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A new source of water: Floating nuclear power plants

Channel the heat from power plants to give water to a thristy world. That's the idea of a physicist from the Sont Longowal Institute in Punjab, India.

Nuclear power plants have a lot of excess heat, so why not use that heat to make fresh water?

That's the idea of S.S. Verma, with the Department of Physics at the Sont Longowal Institute in Punjab, India. If located offshore near large population centers, the plants could provide cheap electricity as well as fresh water to megacities like Mumbai.

Some companies are already looking at developing desalination platforms that can be attached to nuclear plants, he said, according to the Indo-Asian News Service (via Earthtimes). (Verma's complete paper can be found here.)

The general and very serious concerns about nuclear power--what do you do about transportation of nuclear materials? Disposal and storage? Safety?--of course apply. But it's also an interesting idea. Nuclear plants do produce a lot of waste heat. Many believe that hydrogen could become economical if the waste heat from these plants could be used to crack water molecules to produce the gas.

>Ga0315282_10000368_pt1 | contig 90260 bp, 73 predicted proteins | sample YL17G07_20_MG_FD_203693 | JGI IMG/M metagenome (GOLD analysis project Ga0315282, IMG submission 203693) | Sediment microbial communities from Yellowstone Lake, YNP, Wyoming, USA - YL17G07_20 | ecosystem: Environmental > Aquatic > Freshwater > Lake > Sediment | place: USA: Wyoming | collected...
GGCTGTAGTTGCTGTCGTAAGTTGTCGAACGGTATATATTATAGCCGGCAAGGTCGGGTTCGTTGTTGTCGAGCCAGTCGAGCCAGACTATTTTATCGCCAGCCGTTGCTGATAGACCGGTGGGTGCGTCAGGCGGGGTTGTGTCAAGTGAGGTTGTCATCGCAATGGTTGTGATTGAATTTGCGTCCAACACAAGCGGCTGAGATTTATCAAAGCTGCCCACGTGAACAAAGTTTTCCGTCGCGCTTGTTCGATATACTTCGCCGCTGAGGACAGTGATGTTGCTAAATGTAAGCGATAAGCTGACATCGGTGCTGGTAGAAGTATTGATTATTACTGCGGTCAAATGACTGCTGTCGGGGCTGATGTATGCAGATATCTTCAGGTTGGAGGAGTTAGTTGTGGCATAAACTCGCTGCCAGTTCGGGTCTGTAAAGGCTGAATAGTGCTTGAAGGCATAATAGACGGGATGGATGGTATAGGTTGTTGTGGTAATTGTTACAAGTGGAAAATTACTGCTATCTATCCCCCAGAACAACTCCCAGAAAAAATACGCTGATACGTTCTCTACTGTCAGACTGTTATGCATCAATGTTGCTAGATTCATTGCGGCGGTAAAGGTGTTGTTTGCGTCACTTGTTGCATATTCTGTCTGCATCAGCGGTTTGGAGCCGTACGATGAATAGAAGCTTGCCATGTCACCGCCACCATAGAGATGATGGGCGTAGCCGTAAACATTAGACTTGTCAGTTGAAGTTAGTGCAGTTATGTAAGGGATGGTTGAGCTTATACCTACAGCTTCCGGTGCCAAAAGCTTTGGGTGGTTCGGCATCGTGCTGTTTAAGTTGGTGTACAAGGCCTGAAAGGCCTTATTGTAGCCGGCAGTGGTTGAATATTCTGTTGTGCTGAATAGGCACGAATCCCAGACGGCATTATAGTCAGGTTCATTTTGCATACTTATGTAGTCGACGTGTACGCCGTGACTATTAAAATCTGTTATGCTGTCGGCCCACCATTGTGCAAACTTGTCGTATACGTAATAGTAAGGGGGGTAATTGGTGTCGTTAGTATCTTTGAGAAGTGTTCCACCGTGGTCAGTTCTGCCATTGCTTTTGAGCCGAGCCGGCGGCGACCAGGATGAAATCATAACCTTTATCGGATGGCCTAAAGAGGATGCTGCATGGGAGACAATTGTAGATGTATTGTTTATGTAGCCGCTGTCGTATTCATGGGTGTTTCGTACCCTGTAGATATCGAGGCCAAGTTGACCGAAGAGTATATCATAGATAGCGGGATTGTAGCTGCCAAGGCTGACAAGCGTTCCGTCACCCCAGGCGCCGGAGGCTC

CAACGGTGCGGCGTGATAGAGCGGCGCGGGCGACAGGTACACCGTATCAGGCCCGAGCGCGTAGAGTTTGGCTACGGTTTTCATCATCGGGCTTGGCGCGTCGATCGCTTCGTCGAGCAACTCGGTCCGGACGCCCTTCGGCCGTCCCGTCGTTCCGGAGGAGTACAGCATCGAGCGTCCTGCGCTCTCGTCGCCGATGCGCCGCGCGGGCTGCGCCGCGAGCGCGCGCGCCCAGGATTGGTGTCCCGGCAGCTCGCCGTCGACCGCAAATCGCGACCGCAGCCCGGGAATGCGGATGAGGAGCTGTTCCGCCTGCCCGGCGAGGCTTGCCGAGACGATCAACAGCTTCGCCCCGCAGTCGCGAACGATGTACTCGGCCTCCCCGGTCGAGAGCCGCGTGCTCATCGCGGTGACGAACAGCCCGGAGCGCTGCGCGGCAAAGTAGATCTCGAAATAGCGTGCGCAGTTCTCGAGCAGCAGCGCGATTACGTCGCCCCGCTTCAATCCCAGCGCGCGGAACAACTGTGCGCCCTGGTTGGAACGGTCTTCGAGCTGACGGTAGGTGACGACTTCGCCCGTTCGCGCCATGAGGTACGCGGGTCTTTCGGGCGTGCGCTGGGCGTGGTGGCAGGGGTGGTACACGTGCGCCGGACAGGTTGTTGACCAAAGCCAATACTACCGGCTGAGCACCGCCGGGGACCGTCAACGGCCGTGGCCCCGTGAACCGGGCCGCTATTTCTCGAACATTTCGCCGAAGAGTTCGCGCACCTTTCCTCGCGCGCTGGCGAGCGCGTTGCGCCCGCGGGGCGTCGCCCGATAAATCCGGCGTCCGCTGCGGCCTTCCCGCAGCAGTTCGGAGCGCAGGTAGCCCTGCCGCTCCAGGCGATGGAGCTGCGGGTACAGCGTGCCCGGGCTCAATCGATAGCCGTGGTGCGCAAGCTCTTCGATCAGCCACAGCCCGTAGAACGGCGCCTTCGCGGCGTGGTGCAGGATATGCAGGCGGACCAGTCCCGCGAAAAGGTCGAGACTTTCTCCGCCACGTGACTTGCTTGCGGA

Some companies in Canada are contemplating installing nuclear power plants near the tar sands deposits in Alberta to produce hydrogen, a necessary ingredient for turning the goopy tar into usable liquid fuel.

The world is mired in a water crisis. In many large cities in India, people wait in line to get water from roving trucks. Droughts and crop failures are expected to increase as global temperatures rise. And it's not just in the emerging world. Australia is suffering through a prolonged shortage of water.

Desalination provides an avenue out of it, but conventional methods are expensive and somewhat time consuming.

Other water purification ideas out there include better membranes (from start-up Nano H20) better purification ponds (a la Aqwise) and simulated evaporation and condensation from Altela.